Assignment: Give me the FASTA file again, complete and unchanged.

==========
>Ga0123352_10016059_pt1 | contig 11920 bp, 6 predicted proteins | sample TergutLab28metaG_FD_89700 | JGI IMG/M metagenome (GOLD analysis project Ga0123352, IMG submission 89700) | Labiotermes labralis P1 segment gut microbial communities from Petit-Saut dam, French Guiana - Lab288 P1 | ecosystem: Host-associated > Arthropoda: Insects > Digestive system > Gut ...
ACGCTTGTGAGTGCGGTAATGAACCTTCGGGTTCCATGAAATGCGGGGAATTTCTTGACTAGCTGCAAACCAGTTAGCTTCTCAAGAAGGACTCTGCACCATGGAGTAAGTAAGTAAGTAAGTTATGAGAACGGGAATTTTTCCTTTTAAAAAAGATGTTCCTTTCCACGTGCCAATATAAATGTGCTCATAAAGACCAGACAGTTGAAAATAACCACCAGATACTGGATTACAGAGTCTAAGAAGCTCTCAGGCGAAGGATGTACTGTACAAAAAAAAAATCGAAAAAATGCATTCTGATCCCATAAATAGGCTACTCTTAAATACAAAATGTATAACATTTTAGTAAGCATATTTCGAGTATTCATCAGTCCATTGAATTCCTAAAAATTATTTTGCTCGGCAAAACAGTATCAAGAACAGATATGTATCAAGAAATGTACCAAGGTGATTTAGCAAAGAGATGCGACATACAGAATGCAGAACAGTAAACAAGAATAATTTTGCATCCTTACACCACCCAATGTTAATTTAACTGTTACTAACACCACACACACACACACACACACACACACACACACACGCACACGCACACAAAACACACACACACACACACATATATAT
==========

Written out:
>Ga0123352_10016059_pt1 | contig 11920 bp, 6 predicted proteins | sample TergutLab28metaG_FD_89700 | JGI IMG/M metagenome (GOLD analysis project Ga0123352, IMG submission 89700) | Labiotermes labralis P1 segment gut microbial communities from Petit-Saut dam, French Guiana - Lab288 P1 | ecosystem: Host-associated > Arthropoda: Insects > Digestive system > Gut ...
ACGCTTGTGAGTGCGGTAATGAACCTTCGGGTTCCATGAAATGCGGGGAATTTCTTGACTAGCTGCAAACCAGTTAGCTTCTCAAGAAGGACTCTGCACCATGGAGTAAGTAAGTAAGTAAGTTATGAGAACGGGAATTTTTCCTTTTAAAAAAGATGTTCCTTTCCACGTGCCAATATAAATGTGCTCATAAAGACCAGACAGTTGAAAATAACCACCAGATACTGGATTACAGAGTCTAAGAAGCTCTCAGGCGAAGGATGTACTGTACAAAAAAAAAATCGAAAAAATGCATTCTGATCCCATAAATAGGCTACTCTTAAATACAAAATGTATAACATTTTAGTAAGCATATTTCGAGTATTCATCAGTCCATTGAATTCCTAAAAATTATTTTGCTCGGCAAAACAGTATCAAGAACAGATATGTATCAAGAAATGTACCAAGGTGATTTAGCAAAGAGATGCGACATACAGAATGCAGAACAGTAAACAAGAATAATTTTGCATCCTTACACCACCCAATGTTAATTTAACTGTTACTAACACCACACACACACACACACACACACACACACACACACGCACACGCACACAAAACACACACACACACACACATATATAT